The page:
Tracy Wolfson: 5 Fast Facts You Need to Know
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Tracy Wolfson: 5 Fast Facts You Need to Know

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Wolfson was promoted from SEC football games to the NFL in 2014. (Getty)

From the sidelines of March Madness, to interviewing newly-crowned Super Bowl champions, Tracy Wolfson is one of the top sideline reporters in sports. A Michigan grad, Wolfson started doing local broadcasts in New Jersey before getting her big break with CBS. She’s covered the Final Four since 2004, and will cover Super Bowl 50 as part of the CBS broadcast team with Jim Nantz and Phil Simms.

When she’s not on the sidelines, Wolfson is an avid speaker for women in sports, and has worked extensively with numerous charities. She is also the mother of three young boys, and blogs about her experiences juggling the whole thing.

Here’s what you need to know about Wolfson:


1. She Is a University of Michigan Graduate

Wolfson, 40, attended the University of Michigan and graduated with a degree in communications. From there the former Wolverine got her start in television in 1997 as a researcher for CBS Sports. She worked on U.S. Open Tennis, the 1998 Winter Olympics and the 1997 Final Four.

In 2000, Wolfson began her on-air career when she joined the WZBN-TV station in Trenton, New Jersey as a sports anchor, reporter and producer. In addition, she worked for Oxygen Sports, News-12 Long Island and Long Island News Tonight, which is a local Long Island college-run news station. Wolfson also worked as an anchor and reporter for the Madison Square Garden Network and for ESPN from 2002-03 as host and reporter covering U.S. Open Golf, College Football and Arena Football.

Then in 2004, she joined CBS and has worked as the lead college football sideline reporter on a broadcast team that is considered one of the best in college football nationwide. In her role, Wolfson patrols the sidelines, giving updates on player injuries and interviewing coaches at the end of each half.

Wolfson is also a reporter for college basketball, auto racing, skiing, ice skating, gymnastics, tennis, rodeo and track and field. When she's not on the sidelines, Wolfson is an anchor on the CBS Sportsdesk and hosted "At the Half".

Since joining CBS in 2004, she has covered all the U.S. Opens and the Final Four. Wolfson is also NBA postseason sideline reporting for TNT and has served as a NFL contributing reporter on CBS by filing reports on the Super Bowl and sideline reporting for preseason games with Greg Gumbel and Dan Dierdorf or Ian Eagle and Phil Simms. Following her help with the 2013 Super Bowl and other NFL coverage, it was announced in May 2014 that Wolfson would join the team of Jim Nantz and Phil Simms for the premier NFL games on CBS.


2. Wolfson Appears on the Only All-Female Sports Show “We Need to Talk”

Tuesday, September 30, 2014, CBS launched the first-ever all-female show, We Need To Talk. The hour-long sports show aired weekly and featured female reporters and former professional athletes such as Wolfson, Lisa Leslie, Allie LaForce, Laila Ali and Dana Jacobson.

Instead of having a tradition host, the show is designed to have one of the reporters with hosting experience, such as Wolfson, to bring the show in and out of commercial breaks but is geared towards open discussions and interviews. It featured male guests including athletes, coaches and sports executives, and also other female reporters and television personalities from CBS and other networks.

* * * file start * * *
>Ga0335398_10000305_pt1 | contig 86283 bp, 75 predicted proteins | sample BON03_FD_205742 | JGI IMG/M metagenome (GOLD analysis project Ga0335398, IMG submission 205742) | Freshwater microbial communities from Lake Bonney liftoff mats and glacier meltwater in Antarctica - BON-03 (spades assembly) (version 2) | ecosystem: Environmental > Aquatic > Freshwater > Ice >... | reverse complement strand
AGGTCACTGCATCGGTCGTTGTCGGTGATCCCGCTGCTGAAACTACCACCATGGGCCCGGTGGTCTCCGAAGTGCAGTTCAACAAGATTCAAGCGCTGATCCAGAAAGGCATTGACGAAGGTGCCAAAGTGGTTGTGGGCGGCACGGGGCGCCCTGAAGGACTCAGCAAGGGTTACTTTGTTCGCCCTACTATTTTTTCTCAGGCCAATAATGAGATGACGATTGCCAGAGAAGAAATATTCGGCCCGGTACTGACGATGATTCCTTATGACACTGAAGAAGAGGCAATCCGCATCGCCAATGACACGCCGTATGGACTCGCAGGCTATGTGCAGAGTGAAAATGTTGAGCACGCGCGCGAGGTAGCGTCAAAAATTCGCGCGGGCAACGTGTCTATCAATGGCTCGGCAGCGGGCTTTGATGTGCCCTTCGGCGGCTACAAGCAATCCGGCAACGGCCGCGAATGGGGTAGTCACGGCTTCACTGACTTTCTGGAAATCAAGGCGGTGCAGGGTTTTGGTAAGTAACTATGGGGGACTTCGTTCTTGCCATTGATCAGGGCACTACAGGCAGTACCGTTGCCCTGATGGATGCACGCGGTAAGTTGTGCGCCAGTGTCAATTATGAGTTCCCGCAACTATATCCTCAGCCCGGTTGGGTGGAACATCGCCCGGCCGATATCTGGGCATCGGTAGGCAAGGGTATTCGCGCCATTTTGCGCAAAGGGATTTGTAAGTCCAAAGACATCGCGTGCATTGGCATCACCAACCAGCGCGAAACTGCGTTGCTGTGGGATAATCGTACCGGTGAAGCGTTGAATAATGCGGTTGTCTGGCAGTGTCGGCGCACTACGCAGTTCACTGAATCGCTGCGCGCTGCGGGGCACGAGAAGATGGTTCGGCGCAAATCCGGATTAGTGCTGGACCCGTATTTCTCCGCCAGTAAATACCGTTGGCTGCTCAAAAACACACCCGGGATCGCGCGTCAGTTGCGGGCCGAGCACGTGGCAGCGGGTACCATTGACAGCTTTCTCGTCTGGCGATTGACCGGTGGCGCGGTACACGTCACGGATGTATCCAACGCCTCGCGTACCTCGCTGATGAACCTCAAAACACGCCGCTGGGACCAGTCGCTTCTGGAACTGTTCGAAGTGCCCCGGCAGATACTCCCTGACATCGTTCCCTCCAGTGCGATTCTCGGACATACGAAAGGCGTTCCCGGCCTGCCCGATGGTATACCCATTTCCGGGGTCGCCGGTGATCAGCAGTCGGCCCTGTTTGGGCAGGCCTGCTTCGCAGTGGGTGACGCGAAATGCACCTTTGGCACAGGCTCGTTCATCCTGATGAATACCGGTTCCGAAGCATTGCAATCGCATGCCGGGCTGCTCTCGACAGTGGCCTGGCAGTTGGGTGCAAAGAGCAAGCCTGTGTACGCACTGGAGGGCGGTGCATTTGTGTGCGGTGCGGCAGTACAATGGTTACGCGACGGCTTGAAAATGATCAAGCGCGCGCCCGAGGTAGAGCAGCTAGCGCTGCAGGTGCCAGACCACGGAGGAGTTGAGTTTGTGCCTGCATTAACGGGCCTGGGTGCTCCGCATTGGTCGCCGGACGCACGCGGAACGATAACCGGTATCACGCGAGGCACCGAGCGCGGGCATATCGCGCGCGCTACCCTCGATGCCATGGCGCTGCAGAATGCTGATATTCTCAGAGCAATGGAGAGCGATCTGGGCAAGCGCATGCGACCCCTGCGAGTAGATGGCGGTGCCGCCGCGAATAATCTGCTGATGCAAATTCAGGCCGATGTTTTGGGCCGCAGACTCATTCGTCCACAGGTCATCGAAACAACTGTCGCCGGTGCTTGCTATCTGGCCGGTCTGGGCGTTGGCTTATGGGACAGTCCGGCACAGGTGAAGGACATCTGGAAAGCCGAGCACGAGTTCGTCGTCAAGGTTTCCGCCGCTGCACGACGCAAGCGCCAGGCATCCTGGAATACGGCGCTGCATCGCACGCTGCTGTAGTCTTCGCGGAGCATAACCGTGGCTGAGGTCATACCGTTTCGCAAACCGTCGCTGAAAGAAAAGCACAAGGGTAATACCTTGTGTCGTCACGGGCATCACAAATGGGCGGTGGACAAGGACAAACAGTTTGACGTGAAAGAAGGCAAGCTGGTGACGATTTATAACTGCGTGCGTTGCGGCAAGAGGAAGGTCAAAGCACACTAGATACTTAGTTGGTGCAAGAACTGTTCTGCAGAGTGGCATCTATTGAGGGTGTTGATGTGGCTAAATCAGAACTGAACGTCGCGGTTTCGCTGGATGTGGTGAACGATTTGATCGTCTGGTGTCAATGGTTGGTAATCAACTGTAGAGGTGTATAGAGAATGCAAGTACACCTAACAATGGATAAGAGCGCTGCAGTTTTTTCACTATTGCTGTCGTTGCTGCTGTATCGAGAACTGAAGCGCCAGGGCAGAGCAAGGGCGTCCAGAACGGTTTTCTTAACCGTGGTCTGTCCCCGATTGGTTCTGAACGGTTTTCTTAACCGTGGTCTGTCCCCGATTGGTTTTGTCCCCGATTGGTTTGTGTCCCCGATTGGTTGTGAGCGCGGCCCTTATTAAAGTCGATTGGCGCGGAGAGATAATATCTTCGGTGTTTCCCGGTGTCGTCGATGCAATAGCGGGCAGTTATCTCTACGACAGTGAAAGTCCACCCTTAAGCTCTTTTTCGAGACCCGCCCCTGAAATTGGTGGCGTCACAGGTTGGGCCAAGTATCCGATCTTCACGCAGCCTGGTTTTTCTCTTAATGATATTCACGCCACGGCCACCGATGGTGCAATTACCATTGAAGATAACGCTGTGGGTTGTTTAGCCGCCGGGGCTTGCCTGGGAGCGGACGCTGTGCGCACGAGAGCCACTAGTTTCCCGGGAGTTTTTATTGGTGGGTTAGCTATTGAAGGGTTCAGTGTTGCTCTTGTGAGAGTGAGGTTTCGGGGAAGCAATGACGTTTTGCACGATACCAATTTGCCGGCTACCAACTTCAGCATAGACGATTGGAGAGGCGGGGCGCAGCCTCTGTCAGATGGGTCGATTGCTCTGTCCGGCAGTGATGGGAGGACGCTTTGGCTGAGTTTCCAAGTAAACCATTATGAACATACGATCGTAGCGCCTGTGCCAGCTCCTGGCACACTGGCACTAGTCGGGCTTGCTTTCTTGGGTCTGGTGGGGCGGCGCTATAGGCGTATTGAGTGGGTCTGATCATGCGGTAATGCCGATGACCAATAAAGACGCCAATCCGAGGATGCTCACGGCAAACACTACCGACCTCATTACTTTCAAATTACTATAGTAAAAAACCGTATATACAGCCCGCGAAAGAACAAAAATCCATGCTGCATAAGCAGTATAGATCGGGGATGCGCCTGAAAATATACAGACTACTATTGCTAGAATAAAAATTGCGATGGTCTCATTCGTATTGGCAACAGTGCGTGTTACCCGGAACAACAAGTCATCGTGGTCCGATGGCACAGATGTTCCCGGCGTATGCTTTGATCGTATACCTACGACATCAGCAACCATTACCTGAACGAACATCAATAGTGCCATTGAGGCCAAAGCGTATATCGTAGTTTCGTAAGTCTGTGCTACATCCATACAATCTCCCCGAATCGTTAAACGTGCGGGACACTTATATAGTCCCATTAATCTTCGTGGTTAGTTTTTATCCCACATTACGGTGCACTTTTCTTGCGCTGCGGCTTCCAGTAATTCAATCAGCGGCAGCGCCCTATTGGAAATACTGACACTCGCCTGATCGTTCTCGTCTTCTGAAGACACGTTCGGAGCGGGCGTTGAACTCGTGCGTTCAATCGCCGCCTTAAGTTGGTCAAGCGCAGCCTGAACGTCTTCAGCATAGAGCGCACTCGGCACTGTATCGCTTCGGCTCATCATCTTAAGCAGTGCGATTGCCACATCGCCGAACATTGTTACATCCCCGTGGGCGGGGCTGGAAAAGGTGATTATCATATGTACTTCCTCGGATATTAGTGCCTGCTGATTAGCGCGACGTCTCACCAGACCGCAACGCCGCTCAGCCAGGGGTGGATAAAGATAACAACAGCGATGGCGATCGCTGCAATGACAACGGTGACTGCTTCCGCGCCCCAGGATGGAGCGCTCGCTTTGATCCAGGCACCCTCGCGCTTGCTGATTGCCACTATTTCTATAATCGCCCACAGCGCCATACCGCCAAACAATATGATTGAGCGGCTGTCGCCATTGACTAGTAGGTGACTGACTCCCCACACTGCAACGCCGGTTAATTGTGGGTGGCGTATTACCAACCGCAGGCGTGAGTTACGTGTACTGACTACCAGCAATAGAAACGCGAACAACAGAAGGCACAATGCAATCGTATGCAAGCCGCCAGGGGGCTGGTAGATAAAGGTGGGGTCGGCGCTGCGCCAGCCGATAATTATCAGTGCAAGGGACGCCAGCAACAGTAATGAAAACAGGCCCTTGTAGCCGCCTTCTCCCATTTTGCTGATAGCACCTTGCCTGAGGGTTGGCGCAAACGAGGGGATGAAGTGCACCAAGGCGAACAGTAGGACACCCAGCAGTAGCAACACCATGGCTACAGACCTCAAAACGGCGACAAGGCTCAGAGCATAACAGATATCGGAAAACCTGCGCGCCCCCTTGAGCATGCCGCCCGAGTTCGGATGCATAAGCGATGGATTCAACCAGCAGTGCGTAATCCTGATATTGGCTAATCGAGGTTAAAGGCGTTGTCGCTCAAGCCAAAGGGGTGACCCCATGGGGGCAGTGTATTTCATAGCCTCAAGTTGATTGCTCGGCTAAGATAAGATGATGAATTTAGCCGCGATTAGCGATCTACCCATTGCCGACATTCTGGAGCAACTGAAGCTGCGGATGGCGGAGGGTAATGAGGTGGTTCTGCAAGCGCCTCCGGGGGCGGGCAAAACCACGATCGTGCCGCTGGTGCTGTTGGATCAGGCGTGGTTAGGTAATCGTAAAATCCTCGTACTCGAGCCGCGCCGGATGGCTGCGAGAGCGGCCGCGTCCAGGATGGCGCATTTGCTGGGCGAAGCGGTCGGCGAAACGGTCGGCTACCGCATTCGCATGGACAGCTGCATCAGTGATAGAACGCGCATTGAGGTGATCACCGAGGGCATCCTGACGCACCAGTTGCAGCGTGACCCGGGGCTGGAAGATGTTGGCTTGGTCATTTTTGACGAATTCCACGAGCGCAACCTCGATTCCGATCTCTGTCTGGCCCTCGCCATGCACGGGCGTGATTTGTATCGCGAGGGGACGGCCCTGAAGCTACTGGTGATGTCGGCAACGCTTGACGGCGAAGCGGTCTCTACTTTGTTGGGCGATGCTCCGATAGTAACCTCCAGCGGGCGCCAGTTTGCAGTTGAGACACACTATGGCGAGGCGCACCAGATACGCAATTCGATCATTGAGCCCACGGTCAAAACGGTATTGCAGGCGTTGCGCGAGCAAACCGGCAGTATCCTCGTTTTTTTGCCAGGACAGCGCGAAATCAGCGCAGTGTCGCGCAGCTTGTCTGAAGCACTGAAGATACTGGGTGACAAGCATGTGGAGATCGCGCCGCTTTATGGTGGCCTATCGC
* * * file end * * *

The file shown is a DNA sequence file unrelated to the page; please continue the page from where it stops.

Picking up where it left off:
The show currently airs on the CBS Sports Network.

Andrea Kremer, who works for HBO Sports and NFL Network and is one of the reporters on the show, told SI.com:

I wanted to do the show because it’s historic, and kudos to CBS for the decision to move forward with this idea that so many of us have harbored for years. We’ve always had these conversations about sports — it’s nothing new to us. The public just gets to hear it for the first time.


3. Wolfson Is Involved With Several Charities

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Wolfson got her start as a researcher for CBS Sports in 1997. (Getty)

The Emmy nominated sports broadcaster is also involved with several charities. Wolfson has hosted events and helped to fundraise with Englewood Hospital in New Jersey, the March of Dimes and the Ryan Seacrest Foundation.

Wolfson also works with NFL Play 60, the Foundation of Diabetes Research and is a committee member for the JCC on the Palisades.


4. Wolfson Has a Personal Blog

As if being a sports reporter, anchor, host, mother and wife isn’t exhausting and time consuming in itself, Wolfson also has a personal blog.

Wolfson gives her take on what it’s like to spend a day and work in her shoes. She writes about her experiences with everything from college basketball to the NFL, CBS, TNT and Turner.

She tends to write and publish her blogs when she’s working – August through December and again in March for the NCAA Tournament.


5. Wolfson Is Married and Has Three Sons

Head coach Lorenzo Romar of the Washington Huskies is interviewed by CBS reporter Tracy Wolfson while taking on the North Carolina Tar Heels during the third round of the 2011 NCAA men's basketball tournament at Time Warner Cable Arena on March 20, 2011 in Charlotte, North Carolina. (Getty)

Tracy Wolfson interviews Washington head coach Lorenzo Romar during the third round of the 2011 NCAA men’s basketball tournament (Getty)

Wolfson married David Reichel on New Year’s Eve in 2012. Like Wolfson, Reichel was also a Michigan graduate and grew up an athlete, according to PlayerWags.com.

The two Wolverines live in New Jersey with their three sons. Wolfson even dedicated a blog segment titled “Stories of a Sideline Mom”. In it she talks about what it’s life juggling your dream career while raising three boys all under the age of eight.


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